Successful field engineering requires many of the same tools and techniques as traditional development engineering. For the purposes of this article, “field engineering” can be thought of as the application of engineering to solve a problem with a machine or system after it has been designed and installed.
A logical, detailed analysis approach must be used in conjunction with the appropriate engineering analysis hardware and software. Often, field engineering efforts degenerate into a trial-and-error approach, which does not achieve an optimal, cost-effective solution. Pressure from management to get a system online and running or to ensure adherence to a project schedule often force temporary fixes or poorly developed solutions, which ultimately detracts from the long-term reliability and increases life-cycle costs of the equipment.
If a field engineering effort is approached with the same methodology as a new project or design problem, the outcome will be a superior solution. This is true regardless of whether the problem lies within hydraulic system or is a mechanical equipment issue.
To illustrate this concept, this article will start with a basic “engineering analysis” procedure:
Figure 1. Original base with first “field fix”
- Clear problem statement
- Information gathering
- Defining assumptions and limitations
- Selecting appropriate governing equations
- Calculations (or simulation) and solution generation
- Alternative selection and implementation
The list shows a clear progression from the problem to the solution and the steps required to accomplish this.
Consider the typical trial-and-error approach:
- Vague problem statement
- Trial solution
- Feedback (Did it work?)
- Another trial solution
Figure 2. Drawing of new motor saddle
This cycle generally continues until either a “good enough” solution is implemented or the project over-runs its cost thresholds and higher level corrective actions are initiated. The time, effort and cost required to solve a field problem is usually much less if the engineered approach is used as opposed to the trial-and-error approach.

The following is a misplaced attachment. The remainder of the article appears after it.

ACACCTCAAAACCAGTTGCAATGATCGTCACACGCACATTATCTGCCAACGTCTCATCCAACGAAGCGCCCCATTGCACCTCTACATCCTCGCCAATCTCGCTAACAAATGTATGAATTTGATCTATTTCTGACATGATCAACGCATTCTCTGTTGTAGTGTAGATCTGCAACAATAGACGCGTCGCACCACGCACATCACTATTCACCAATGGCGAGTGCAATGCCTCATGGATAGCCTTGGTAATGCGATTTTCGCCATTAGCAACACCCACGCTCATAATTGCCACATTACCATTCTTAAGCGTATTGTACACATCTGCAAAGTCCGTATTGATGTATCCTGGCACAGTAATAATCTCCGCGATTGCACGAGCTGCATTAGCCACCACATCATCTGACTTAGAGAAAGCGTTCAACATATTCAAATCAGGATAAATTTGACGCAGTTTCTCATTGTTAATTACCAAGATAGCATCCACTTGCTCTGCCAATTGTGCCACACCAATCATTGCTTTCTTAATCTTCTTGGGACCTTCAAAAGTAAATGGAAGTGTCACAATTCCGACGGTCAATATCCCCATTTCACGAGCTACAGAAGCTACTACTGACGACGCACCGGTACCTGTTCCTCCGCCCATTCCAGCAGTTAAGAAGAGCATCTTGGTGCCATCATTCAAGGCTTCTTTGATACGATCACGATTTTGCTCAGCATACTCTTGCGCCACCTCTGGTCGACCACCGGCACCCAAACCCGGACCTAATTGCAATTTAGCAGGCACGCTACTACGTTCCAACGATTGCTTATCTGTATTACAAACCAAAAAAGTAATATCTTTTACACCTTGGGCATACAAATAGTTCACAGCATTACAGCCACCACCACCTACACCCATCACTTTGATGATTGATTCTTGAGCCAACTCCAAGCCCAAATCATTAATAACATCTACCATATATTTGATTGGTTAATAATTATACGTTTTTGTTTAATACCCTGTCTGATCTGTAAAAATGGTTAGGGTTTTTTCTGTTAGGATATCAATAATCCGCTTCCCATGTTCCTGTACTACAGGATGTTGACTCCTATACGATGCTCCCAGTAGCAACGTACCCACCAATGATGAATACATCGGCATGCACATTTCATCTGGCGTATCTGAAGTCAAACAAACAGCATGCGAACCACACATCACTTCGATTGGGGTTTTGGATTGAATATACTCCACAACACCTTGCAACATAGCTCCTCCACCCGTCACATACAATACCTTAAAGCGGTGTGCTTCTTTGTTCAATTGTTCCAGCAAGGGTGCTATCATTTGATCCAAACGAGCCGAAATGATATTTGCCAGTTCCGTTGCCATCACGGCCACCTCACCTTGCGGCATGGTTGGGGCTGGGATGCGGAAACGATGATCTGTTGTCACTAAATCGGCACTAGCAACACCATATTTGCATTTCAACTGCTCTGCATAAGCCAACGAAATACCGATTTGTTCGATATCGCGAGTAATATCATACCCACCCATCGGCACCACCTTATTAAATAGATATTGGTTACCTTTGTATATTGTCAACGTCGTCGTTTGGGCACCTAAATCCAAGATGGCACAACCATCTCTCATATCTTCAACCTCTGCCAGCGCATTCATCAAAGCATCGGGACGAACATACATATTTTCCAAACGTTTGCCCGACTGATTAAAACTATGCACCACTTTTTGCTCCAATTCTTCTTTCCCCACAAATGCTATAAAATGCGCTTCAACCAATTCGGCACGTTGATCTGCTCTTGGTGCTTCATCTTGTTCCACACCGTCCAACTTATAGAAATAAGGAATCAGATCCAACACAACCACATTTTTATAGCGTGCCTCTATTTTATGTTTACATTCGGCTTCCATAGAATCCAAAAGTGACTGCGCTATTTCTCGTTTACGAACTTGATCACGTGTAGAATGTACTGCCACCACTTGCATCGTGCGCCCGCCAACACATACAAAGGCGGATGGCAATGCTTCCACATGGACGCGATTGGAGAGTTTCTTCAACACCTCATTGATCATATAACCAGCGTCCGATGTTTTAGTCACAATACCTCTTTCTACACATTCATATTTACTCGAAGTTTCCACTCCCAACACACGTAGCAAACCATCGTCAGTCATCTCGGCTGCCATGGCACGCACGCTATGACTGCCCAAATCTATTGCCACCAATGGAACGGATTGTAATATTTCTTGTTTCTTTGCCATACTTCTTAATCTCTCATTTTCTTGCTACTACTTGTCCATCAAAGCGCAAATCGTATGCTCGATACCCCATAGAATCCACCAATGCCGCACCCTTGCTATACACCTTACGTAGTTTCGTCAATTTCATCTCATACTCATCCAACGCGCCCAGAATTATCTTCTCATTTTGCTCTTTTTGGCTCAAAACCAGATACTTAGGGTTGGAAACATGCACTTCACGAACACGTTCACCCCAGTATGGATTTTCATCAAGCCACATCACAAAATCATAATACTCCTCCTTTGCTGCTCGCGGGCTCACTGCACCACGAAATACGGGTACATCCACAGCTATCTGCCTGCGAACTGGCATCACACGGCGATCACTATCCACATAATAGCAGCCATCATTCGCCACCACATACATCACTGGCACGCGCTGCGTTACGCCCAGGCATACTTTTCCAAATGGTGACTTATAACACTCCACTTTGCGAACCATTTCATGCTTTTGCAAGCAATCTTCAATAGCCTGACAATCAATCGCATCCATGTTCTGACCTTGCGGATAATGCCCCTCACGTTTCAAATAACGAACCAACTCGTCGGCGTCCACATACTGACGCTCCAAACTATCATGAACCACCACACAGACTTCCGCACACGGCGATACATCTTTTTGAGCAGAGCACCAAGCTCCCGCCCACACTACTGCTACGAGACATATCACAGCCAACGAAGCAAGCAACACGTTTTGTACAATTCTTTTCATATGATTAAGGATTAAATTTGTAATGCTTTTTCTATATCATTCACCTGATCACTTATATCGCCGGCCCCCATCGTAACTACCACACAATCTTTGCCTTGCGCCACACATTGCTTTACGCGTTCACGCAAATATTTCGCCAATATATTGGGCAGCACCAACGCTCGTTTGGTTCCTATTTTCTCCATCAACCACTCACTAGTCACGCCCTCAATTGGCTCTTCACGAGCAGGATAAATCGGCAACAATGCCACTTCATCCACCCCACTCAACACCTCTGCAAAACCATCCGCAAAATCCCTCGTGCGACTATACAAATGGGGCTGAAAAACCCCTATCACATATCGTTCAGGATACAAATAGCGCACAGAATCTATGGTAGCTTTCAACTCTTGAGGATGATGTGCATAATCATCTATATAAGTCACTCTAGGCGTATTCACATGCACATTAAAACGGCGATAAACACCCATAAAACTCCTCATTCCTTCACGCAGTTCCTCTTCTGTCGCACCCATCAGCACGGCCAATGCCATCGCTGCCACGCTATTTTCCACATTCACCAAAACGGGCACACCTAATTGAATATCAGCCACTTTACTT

This occurs because most trial solutions are not based on a thorough engineering analysis, but instead are implemented based on past experiences with similar equipment or because fixes are designed without complete information. Statements such as, “We reduced the vibration on another pump like this one a few years ago by changing the coupling to a different style, so we decided to do the same to this one,” are common.
While well-intended, the chances of successfully mitigating the problem were extremely low because a rigorous engineering approach was not used to solve the problem. The first step, which was a clear definition of the problem to be solved, was missed.
Figure 3. New motor saddle installed
A Case Study
The following case history is offered to illustrate the concept. A new manufacturing plant was being constructed near Kansas City in early 2012 and the plant utilities building was close to completion. However, a problem was noted with the newly-installed chilled water circulator pumps. The pumps were between bearings, double suction centrifugal, 1,800 RPM, size 8x10-17 operating on VFDs. The reported problem was elevated turning speed vibration at higher operating speeds. Amplitudes of greater than 0.40 IPS-RMS were reported. This was unacceptable and the contractor was facing penalties on the project unless the issue was corrected in a short time frame.
The first field engineering effort proved unsuccessful in reducing the vibration and took approximately two weeks to work through at a cost of several thousand dollars.
The problem was investigated, but not enough to facilitate the engineering solution. In this case, the problem was identified as a resonant frequency using standard spectral vibration analysis, but no further investigation was performed to clearly define exactly which component(s) were involved, the mode shapes involved or the operating deflection shape of the equipment. The result was a vague definition of the problem.
The next steps were contacting the original equipment manufacturer (OEM) for support. This was a positive step, but without complete information and a clear definition of the problem, the suggested field fix from the OEM was ineffective. It involved welding gussets to several areas of the base (see Figure 1).
Figure 4. Experimentally measured first mode at 25 hertz
Later, when questioned about the field fix, the OEM stated that it had been their experience that this specific baseplate sometimes requires increased stiffening measures to minimize vibration levels when “larger” NEMA frame motors are used.
The additional bracing did not correct the vibration levels. Data that was provided after the first trial fix indicated that a resonance condition was still present within the operating speed range of the pump. Further corrective measures were examined, and it was decided to fabricate new motor supports from a thicker plate to further increase the rigidity of the motor base. Again, this was based on past experience in which thicker supports did not suffer this same problem.